My GW-BASIC saga continues. I’m on the third rewrite now of this “simple” translation app. I keep encountering problems that ultimately challenge core design decisions I made early on. Given the time scale and the fact that this is a toy project (and not, say, the Netscape browser), starting over is actually saving me time. On each rewrite, I approach the problem with more clarity than before and, if nothing else, get much more quickly to the point where I throw it all away again. It is a real-ish version of Michael Feathers’ “disappearing code” experiment.

Having seen this problem from a few angles now, I have determined there are at least three “hard sub-problems” that must be cracked in order for a reasonable GW-BASIC to C# translator to emerge:

- Parsing GW-BASIC statements
- Parsing GW-BASIC expressions
- Translation to C#

It seems obvious in retrospect — tautological, almost! — but there is something to be said for experiential learning. At this point it’s like I’m doing a very, very long code kata.

Today I want to drill into sub-problem #2 above, GW-BASIC expression parsing. I did not originally distinguish this from plain old GW-BASIC statement parsing, but the most recent rewrite trigger brought it into focus. As a diligent TDD’er (Geepaw Hill would be proud!), I had a good set of green tests and was about to implement the next feature — the ‘AND’ logical operator. Try as I might, I could not get the new failing test to pass without breaking many other tests in wholly unexpected ways. While Sprache had been a big help and massively increased my parsing productivity, the resultant parsers had become hopelessly complicated over time.

Looking back, there was an earlier sign that I was on the wrong path. Almost every new test I was adding ended up in the “IfThen” statement parsing fixture. But these were clearly expression parsing tests masquerading as IF/THEN tests — if only I had listened to the tests sooner.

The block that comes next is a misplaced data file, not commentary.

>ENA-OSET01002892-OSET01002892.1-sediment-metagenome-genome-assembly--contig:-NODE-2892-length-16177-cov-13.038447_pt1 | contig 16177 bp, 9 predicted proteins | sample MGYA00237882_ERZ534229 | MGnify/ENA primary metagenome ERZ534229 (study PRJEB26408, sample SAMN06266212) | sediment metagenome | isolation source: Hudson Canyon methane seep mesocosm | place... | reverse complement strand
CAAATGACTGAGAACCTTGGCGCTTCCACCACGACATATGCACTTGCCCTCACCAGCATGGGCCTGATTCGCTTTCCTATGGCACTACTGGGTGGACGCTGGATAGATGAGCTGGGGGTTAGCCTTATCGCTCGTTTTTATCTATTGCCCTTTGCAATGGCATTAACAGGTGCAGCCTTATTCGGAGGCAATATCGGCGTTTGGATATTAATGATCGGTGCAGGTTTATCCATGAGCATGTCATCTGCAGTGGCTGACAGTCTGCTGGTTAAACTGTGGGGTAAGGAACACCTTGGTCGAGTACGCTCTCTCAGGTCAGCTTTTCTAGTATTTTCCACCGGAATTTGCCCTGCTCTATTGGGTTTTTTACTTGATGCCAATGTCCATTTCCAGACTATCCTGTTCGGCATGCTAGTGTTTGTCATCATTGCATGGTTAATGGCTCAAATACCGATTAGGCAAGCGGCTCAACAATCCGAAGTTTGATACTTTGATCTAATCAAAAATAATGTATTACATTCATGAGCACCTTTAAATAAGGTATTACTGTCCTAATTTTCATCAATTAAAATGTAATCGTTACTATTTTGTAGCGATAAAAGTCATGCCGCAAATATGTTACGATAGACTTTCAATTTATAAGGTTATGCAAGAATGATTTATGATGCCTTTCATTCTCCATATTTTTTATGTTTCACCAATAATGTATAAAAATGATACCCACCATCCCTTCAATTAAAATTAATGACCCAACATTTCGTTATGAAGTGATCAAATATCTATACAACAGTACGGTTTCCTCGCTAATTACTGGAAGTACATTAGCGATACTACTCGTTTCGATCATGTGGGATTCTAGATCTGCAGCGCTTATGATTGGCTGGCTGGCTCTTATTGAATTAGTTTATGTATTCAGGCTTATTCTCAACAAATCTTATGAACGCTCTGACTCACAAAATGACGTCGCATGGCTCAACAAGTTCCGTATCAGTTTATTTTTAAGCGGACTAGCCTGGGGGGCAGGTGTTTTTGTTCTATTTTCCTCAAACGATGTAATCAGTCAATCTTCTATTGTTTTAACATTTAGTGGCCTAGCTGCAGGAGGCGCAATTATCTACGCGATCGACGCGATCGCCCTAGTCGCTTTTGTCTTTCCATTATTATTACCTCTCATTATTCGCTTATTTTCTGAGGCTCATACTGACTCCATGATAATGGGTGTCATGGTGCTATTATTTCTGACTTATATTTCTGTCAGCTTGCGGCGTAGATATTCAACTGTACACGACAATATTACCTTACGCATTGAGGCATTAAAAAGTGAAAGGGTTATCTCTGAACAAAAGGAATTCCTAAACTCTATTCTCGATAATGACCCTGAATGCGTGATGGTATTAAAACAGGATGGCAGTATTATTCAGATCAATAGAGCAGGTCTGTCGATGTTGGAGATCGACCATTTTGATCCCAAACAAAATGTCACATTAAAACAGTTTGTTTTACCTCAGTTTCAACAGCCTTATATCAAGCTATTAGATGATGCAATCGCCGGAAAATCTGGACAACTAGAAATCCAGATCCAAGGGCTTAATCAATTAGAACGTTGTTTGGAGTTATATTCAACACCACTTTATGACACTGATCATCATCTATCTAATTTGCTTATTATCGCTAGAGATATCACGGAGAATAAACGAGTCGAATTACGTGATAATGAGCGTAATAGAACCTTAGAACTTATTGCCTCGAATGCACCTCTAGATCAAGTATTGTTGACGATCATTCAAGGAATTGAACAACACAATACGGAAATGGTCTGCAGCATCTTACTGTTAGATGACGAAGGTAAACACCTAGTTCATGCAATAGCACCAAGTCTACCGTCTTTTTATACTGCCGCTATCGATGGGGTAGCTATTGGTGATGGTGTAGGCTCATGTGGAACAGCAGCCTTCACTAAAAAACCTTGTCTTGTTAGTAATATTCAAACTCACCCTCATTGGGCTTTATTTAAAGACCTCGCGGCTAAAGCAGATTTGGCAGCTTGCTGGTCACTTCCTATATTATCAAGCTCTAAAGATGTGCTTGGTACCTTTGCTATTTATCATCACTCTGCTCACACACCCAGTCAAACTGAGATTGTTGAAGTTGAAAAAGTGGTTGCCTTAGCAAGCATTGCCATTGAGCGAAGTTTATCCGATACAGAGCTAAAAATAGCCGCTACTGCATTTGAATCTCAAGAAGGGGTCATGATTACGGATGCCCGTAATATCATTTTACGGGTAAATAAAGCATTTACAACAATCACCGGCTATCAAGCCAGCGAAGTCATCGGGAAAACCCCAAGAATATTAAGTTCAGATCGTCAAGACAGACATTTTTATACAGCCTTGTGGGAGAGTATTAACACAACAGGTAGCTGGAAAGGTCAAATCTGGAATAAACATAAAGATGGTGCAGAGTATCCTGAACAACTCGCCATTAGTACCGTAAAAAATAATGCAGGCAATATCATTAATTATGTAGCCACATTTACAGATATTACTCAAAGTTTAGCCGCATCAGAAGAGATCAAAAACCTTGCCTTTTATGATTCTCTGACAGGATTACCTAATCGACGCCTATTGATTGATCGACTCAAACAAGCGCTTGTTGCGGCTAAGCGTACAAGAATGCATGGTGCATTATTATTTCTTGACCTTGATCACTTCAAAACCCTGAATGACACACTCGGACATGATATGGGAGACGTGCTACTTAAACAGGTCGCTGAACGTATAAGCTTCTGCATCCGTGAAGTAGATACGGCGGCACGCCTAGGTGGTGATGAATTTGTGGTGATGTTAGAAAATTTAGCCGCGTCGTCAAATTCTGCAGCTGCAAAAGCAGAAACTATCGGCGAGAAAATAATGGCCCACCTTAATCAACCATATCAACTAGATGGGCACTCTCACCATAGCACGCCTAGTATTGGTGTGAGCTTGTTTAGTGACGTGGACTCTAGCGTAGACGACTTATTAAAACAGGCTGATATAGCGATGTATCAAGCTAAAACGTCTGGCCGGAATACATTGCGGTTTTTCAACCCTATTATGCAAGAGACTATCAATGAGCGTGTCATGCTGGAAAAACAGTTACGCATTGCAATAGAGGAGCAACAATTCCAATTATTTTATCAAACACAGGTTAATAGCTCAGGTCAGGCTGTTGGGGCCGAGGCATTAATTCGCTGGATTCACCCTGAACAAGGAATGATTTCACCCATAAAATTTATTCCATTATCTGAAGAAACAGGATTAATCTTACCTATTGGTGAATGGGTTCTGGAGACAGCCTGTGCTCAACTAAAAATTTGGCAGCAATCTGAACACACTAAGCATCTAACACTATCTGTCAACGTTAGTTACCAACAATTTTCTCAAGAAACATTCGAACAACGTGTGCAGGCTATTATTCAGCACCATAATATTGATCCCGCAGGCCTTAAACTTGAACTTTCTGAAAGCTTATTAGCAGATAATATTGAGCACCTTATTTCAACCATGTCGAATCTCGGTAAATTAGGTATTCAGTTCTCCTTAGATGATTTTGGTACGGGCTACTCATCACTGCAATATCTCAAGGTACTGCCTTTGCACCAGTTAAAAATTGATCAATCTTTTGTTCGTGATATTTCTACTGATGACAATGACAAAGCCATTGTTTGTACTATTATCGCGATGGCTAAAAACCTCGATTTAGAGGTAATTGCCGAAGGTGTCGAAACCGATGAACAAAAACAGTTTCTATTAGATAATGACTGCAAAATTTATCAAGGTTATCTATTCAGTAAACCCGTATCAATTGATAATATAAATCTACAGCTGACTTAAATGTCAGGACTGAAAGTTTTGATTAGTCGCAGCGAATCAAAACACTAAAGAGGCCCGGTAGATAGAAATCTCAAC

With the benefit of hindsight, I am going to proceed by building *just* an expression parsing library. Once I can show that parsing expressions works in isolation, I suspect that statement parsing will be much simpler. In essence, I can avert the eventual combinatorial explosion of the earlier tests and cover the two concerns separately (turning products into sums, as @jbrains would say).

The ExpressionSample project on GitHub shows the fruits of this labor. It is still a work in progress, but has support for the following:

- Numeric and string literals (2, “xyz”)
- Numeric and string variables (N1, ST$)
- Numeric and string arrays with any number of numeric subscripts (AR(2,N))
- Additive numeric expressions (2+5-7)
- Multiplicative numeric expressions (2*4/8)
- Negation numeric expressions (-X)
- Exponential expressions (2^5)
- Parenthesized numeric and string expressions ((X+Y)*Z, (“x”))
- String concatenation (“x”+Y$)

Annoyingly, it has one bug related to unary minus handling which I have not bothered to address. It will treat the expression “-1^2” as “(-1)^2” instead of “-(1^2)”. Overall it’s been a mostly fun ~8 hours of work so far.

For completeness, I still need to implement:

- Relational operators (=, <, >, etc.)
- Logical operators (AND, OR, etc.)
- Functional operators (MID$, SQR, etc.)

All the same, I remain confident that I will be able to continue on this path without another rewrite. We shall see next week!

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